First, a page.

SKYCTC TO HOST AFRICAN AMERICAN READ-IN AS PART OF BLACK HISTORY MONTH ACTIVITIES
Bowling Green, Ky. - During the month of February, schools, churches, libraries, bookstores, community and professional organizations, and interested citizens are urged to make literacy a significant part of Black History Month by hosting an African American Read-In (AARI).
On Tuesday, February 12th, Southcentral Kentucky Community and Technical College (SKYCTC) host its fourth annual AARI that featured professional African American writers. The event will take place at 12:30 p.m. in the Building F Conference Room on College’s Main Campus at 1845 Loop Drive in Bowling Green, Kentucky.
The event will consist of SKYCTC students, faculty, and staff who will read brief passages from favorite African American authors to highlight the importance of reading and literacy and to appreciate and celebrate the wide variety of texts created by African American authors. The African American Read-In was established by Dr. Jerrie Scott in 1990 along with the Black Caucus of the National Council of Teachers of English.
The AARI event began at the November 1989 meeting of the Black Caucus of the National Council of Teachers of English where they accepted the Issues Committee's recommendation that the Black Caucus sponsor a nationwide Read-In on the first Sunday of February. At the request of educators, Monday was designated for educational institutions. Dr. Jerrie Cobb Scott, an active member of NCTE and the Black Caucus, brought the idea to the Committee.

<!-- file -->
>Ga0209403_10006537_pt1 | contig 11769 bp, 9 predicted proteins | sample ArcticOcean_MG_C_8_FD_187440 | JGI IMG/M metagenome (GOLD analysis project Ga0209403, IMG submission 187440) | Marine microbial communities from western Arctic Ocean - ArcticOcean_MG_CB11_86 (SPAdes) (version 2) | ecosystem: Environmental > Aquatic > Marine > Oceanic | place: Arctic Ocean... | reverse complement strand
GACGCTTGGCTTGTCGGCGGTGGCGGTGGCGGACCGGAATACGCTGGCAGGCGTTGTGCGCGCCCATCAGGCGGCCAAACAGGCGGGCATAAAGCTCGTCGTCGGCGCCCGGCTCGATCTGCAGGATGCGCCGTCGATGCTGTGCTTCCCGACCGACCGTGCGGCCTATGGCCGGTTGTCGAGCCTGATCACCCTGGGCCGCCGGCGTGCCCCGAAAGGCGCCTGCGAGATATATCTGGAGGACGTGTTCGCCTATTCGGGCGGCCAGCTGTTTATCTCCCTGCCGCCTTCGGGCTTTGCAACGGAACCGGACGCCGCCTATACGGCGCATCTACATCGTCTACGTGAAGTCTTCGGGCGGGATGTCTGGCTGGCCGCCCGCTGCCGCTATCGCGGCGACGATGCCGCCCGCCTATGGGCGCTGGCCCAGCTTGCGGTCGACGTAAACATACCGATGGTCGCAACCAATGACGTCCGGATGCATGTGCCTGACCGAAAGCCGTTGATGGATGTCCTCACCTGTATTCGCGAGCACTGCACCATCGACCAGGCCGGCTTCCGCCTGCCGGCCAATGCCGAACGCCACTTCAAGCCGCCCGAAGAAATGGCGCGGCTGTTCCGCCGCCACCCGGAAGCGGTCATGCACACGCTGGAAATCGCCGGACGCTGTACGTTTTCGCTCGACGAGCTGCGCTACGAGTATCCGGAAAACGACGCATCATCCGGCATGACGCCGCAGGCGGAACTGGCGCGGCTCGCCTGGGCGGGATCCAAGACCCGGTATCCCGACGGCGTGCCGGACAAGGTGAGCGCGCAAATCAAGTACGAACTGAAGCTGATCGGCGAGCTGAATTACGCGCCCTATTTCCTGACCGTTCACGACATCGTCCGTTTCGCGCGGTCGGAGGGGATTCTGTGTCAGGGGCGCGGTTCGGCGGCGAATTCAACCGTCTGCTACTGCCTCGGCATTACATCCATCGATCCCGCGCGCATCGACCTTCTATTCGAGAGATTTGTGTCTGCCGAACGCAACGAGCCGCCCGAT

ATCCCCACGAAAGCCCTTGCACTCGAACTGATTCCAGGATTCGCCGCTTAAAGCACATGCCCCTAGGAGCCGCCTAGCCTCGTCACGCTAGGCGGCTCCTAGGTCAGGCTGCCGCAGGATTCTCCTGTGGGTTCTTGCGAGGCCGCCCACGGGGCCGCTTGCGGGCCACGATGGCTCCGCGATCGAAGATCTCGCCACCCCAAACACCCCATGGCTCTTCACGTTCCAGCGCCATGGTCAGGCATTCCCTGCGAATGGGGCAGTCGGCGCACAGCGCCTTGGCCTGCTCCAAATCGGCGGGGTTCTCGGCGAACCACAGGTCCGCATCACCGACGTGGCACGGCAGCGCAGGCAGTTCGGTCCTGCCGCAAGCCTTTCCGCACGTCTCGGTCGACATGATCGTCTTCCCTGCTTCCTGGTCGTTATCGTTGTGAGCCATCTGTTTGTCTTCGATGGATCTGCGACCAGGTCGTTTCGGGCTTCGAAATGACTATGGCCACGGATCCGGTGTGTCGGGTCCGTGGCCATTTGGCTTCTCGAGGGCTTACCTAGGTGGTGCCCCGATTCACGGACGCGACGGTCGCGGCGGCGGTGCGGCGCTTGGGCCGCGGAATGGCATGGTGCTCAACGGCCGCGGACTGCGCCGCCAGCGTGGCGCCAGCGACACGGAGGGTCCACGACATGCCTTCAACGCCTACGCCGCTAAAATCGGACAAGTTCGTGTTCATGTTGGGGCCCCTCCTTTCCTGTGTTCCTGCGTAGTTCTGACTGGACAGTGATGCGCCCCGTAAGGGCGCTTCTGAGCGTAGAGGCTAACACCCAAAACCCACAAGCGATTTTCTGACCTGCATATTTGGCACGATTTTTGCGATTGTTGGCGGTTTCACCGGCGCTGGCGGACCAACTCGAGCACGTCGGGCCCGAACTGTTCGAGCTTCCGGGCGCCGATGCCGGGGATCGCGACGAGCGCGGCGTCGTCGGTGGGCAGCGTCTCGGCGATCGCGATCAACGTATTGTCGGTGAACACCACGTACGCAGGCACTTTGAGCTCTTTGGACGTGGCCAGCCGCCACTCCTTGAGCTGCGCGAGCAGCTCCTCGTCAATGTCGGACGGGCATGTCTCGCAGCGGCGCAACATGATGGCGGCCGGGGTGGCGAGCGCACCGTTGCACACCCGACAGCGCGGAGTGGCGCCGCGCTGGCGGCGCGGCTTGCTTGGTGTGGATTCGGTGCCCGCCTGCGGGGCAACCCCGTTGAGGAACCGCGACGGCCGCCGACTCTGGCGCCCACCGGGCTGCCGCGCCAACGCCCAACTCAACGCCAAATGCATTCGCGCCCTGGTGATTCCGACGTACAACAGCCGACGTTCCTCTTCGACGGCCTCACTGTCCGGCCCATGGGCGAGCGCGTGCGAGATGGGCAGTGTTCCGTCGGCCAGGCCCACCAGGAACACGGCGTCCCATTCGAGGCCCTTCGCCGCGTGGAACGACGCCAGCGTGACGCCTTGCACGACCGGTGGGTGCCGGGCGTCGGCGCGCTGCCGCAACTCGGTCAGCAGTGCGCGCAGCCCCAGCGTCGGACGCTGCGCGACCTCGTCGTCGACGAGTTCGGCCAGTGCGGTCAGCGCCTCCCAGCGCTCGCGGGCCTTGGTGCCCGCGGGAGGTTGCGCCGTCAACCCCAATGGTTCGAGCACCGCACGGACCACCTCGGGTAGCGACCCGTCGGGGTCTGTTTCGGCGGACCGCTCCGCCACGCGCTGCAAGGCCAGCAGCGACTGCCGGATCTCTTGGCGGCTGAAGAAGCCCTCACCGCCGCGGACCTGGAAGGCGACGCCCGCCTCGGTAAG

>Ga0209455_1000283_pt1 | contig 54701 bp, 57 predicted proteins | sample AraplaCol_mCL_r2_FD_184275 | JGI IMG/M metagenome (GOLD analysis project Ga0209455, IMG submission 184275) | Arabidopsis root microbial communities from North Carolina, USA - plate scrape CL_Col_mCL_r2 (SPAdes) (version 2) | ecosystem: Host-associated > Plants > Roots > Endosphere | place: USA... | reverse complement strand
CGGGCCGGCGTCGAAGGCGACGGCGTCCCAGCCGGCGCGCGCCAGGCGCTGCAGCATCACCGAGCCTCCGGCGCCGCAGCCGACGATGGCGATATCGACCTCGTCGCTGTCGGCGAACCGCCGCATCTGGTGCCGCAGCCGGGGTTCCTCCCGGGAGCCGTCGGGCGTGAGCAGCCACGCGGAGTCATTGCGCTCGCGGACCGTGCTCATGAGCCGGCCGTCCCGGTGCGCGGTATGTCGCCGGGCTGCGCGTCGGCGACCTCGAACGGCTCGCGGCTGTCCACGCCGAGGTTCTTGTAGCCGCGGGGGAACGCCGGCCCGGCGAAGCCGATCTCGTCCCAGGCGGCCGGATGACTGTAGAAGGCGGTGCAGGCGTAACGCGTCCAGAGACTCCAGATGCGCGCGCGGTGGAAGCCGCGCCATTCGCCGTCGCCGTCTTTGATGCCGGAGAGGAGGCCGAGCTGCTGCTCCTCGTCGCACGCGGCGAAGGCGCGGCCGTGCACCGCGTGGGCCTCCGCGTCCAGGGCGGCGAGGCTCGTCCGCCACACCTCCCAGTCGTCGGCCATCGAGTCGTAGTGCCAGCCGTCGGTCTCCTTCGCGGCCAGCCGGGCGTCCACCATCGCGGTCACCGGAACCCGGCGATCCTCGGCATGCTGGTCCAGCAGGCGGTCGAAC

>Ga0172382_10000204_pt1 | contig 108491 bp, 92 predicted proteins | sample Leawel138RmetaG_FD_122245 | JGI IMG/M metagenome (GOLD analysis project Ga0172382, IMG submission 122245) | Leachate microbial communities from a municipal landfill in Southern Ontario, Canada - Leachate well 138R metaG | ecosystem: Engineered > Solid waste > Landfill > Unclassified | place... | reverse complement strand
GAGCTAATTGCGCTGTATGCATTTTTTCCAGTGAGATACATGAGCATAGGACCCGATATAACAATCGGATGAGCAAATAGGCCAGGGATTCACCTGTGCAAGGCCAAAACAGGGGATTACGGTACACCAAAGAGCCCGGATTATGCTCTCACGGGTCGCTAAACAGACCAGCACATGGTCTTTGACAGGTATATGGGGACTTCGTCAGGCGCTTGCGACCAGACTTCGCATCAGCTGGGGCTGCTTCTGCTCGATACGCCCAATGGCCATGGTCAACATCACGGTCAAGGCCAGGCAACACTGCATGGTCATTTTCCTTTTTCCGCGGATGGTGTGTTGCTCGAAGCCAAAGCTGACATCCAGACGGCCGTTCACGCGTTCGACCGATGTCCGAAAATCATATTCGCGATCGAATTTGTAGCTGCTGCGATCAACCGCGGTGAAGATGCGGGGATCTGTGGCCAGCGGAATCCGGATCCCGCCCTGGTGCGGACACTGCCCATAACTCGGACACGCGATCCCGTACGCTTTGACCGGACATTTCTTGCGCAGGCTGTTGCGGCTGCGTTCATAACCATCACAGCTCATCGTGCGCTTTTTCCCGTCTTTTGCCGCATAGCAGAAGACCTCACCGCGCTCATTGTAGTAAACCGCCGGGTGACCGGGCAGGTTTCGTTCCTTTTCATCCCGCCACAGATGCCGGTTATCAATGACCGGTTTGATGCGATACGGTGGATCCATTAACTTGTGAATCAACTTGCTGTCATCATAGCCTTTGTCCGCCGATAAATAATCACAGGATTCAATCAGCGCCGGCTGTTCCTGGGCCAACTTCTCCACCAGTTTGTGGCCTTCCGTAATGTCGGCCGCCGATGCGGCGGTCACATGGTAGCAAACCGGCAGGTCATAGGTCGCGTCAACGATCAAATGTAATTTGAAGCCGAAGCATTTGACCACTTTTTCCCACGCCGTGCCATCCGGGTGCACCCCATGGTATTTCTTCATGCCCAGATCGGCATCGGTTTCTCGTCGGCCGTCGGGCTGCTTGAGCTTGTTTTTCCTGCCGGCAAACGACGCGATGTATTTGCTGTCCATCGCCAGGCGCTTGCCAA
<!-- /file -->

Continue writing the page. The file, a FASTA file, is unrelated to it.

It was envisioned that following a decade of rigorous campaigning for participants, the African American Read-Ins would become a traditional part of Black History Month celebrations. The commitment for nationwide promotion extends from 1990 to the present. In 1990, the National Council of Teachers of English joined in the sponsorship of the African American Read-In Chain.
"The African American Read-In (AARI) . . . is built on an ambitious yet confident premise: that a school and community reading event can be an effective way to promote diversity in children’s literature, encourage young people to read, and shine a spotlight on African American authors" (NCTE Council Chronicle, November 2014).
The event is free and open to the public. For more information about the event, please contact Leah Wendt at (270) 901-1191 or firstname.lastname@example.org .